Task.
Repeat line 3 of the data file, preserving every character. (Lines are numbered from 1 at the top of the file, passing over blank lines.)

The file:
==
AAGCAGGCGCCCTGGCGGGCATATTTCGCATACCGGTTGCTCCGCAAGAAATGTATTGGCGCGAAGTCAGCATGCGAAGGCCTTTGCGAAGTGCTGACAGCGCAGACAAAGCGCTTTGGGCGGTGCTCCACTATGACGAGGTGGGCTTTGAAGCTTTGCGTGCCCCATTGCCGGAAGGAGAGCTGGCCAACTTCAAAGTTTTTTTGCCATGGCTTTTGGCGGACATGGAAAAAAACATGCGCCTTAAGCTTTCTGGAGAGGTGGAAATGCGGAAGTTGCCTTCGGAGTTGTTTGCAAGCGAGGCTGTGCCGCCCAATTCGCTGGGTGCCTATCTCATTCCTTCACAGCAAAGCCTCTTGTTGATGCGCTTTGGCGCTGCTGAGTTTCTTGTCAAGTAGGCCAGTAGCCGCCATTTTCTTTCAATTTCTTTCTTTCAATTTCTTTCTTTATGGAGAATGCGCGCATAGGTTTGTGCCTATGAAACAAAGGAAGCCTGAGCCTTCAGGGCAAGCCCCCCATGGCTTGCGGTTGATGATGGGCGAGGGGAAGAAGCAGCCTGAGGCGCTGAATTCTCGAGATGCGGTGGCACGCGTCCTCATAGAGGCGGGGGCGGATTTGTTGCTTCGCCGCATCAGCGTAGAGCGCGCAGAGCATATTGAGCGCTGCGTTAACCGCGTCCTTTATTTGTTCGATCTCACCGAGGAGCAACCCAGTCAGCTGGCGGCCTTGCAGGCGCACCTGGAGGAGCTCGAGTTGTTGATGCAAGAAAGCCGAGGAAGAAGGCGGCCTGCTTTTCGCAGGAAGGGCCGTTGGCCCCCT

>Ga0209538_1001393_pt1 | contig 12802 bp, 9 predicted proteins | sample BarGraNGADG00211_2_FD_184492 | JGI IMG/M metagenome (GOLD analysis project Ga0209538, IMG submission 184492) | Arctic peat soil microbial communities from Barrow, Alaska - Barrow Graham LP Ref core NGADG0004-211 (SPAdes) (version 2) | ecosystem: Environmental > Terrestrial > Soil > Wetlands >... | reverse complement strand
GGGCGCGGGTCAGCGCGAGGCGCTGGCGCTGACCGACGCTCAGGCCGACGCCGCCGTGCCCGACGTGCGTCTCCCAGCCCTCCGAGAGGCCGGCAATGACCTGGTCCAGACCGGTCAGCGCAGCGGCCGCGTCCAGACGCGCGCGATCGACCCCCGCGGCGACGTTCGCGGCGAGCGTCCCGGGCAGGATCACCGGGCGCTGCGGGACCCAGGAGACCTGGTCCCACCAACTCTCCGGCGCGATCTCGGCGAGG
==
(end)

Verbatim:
GGGCGCGGGTCAGCGCGAGGCGCTGGCGCTGACCGACGCTCAGGCCGACGCCGCCGTGCCCGACGTGCGTCTCCCAGCCCTCCGAGAGGCCGGCAATGACCTGGTCCAGACCGGTCAGCGCAGCGGCCGCGTCCAGACGCGCGCGATCGACCCCCGCGGCGACGTTCGCGGCGAGCGTCCCGGGCAGGATCACCGGGCGCTGCGGGACCCAGGAGACCTGGTCCCACCAACTCTCCGGCGCGATCTCGGCGAGG